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The first steps towards Living Streets

Catherine Tyrrell looks back the pioneering pedestrian campaigns run by her grandfather Tom Foley

Catherine Tyrrell
14 June 2019
Tom Foley campaigning in the 1930s
Tom Foley campaigning in the 1930s

 

Living Streets started life as the Pedestrians Association, a charity launched in 1929 by the journalist Tom Foley OBE and Nobel Peace Prize winner Viscount Cecil of Chelwood.

During the 1930s the charity played an influential role in the introduction of the first Highway Code, the driving test, the 30mph speed limit in built-up areas and zebra crossings. The Pedestrians Association became Living Streets in 2001 and now runs the annual Walk to School Week and campaigns on issues such as the dangers of parking on pavements, the benefits of 20mph zones and designing streets that work for pedestrians and cyclists.

Tom Foley’s granddaughter, Catherine Tyrrell, looks back the birth and impact of the campaign he launched.

My grandfather was a journalist, a Quaker and a man of great integrity. He hated injustice and would always fight to support victims of any wrongdoing he saw. He was a keen walker, and I remember fondly many a country ramble with him in my childhood. He never learnt to drive.

His was a vision born from tragedy following the death of a friend after being hit by a car. He became increasingly concerned about the escalating number of motorised vehicles, the ever higher speeds they could achieve and the consequent danger they posed to other road users, especially pedestrians.

He had the idea of an organisation dedicated to supporting the rights of pedestrians to walk in safety, and in 1929, with the support of Viscount Cecil, The Pedestrians Association, (or ‘The Peds', as it became affectionally known), was born.

In those early years, it was a family affair. Grandad financed the organisation from his own pocket. My grandmother acted as his secretary, and my aunt remembers herself and my father being drafted in to fill envelopes and post fliers.

Grandad worked tirelessly, campaigning and lobbying MPs for legislation for safe pedestrian crossings, for speed limits in built-up areas (incredibly the speed limit had been abolished in 1930), and for improvements to driver training.

I have grown up understanding that he was the man behind legalised pedestrian crossings, and I don’t think it’s just family myth that he came up with the idea of the Belisha Beacon, named after Leslie Hore-Belisha, the then Minister of Transport. Tom Foley and ‘The Peds’ also successfully campaigned for the introduction of the driving test, sobriety testing and the reintroduction of speed limits in built-up areas. In 1963, my grandfather was awarded an OBE for services to road safety.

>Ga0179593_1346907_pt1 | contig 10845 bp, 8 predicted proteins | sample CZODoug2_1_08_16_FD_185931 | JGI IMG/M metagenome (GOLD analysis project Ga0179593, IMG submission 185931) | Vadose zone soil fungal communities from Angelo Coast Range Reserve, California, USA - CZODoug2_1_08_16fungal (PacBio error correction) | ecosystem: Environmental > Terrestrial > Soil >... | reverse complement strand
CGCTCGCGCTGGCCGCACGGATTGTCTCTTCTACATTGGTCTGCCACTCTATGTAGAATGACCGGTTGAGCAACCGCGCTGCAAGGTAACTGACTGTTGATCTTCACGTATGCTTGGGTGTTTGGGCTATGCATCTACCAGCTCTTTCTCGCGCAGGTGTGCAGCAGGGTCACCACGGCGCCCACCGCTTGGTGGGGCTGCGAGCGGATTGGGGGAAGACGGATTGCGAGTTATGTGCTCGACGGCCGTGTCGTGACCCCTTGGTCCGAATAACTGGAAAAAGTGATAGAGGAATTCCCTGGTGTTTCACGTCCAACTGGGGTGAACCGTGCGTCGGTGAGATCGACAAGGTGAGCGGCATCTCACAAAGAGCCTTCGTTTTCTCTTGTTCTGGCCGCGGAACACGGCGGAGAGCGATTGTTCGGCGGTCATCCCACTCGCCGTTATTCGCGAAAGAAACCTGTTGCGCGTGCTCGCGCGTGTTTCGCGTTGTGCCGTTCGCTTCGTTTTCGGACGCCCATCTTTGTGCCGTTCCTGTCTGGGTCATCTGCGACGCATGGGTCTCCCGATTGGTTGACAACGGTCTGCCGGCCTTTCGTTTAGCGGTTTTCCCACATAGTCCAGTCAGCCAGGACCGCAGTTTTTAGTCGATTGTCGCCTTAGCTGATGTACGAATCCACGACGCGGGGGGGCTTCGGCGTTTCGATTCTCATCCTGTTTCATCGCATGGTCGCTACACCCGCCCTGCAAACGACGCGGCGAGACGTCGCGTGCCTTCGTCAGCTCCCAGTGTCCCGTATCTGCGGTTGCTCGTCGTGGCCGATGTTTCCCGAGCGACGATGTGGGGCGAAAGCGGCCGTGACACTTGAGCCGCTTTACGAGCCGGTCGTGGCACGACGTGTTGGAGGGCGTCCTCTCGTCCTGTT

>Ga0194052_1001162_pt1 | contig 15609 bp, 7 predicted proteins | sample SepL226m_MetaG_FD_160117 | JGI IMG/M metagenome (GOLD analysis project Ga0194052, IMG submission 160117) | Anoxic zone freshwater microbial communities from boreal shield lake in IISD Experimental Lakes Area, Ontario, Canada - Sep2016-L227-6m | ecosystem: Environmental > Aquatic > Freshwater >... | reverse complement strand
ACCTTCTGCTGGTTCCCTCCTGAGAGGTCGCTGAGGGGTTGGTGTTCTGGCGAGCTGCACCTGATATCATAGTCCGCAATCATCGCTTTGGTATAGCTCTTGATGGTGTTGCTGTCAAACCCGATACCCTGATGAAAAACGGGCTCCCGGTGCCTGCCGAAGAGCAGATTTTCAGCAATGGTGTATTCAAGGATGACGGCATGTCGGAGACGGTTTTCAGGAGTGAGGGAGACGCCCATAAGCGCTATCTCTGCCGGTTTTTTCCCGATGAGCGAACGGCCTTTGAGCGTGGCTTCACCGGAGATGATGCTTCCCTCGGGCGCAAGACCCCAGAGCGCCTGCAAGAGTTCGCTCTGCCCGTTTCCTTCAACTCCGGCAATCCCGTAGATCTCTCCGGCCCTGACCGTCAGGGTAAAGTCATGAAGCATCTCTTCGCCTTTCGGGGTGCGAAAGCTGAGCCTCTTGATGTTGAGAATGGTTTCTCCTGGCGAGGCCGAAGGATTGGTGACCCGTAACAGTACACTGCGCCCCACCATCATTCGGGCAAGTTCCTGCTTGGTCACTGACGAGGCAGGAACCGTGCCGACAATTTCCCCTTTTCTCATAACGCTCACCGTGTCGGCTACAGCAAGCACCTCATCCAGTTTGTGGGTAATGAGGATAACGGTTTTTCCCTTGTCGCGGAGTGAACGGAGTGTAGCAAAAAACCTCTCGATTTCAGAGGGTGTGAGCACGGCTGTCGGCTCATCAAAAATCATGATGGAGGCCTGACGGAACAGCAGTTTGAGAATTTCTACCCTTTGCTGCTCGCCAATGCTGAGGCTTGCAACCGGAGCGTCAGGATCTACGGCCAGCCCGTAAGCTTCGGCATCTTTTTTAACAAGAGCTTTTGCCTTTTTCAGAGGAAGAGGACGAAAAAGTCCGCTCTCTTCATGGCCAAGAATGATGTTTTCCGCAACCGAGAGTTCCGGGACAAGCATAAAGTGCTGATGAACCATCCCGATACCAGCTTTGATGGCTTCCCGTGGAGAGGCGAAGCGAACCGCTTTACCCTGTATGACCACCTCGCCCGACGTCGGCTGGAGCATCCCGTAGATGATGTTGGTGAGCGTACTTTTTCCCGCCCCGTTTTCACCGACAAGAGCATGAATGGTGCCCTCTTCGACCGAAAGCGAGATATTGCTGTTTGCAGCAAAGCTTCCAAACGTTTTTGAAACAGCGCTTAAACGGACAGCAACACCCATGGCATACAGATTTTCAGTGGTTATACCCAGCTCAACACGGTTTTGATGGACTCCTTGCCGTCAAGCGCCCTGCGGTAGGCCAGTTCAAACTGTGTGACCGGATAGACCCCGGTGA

In 1934 there were 2.5 million vehicles on the UK roads. There were 7,343 recorded deaths, half of which were pedestrians. Someone from ‘The Peds’ described Britain as being a country with “roads of blood and tears”.

In 2013 there were approaching 31 million cars in the UK, but deaths of pedestrians were recorded at 398 – the lowest since records began in 1926. I don’t need much convincing that the achievements of The Pedestrian Association played no small part in this improvement.

Back in those early years, I doubt that Grandad would have visualised that ‘The Peds’, albeit with a name change, would still be in existence, never mind be flourishing, 90 years on. I wonder if he would have anticipated the now huge problem of urban pollution and the obesity epidemic in the sedentary population.

Living Streets’ ethos and aims of supporting a safe, healthy, walking nation are just as relevant, if not more so, today. I am immensely proud of Living Streets and my grandfather’s legacy, and hope that I will be around to join you again in 10 years’ time for the centenary!

Catherine Tyrrell is the granddaughter of Tom Foley OBE, co-founder of the Pedestrian Association, now known as Living Streets.

 
 
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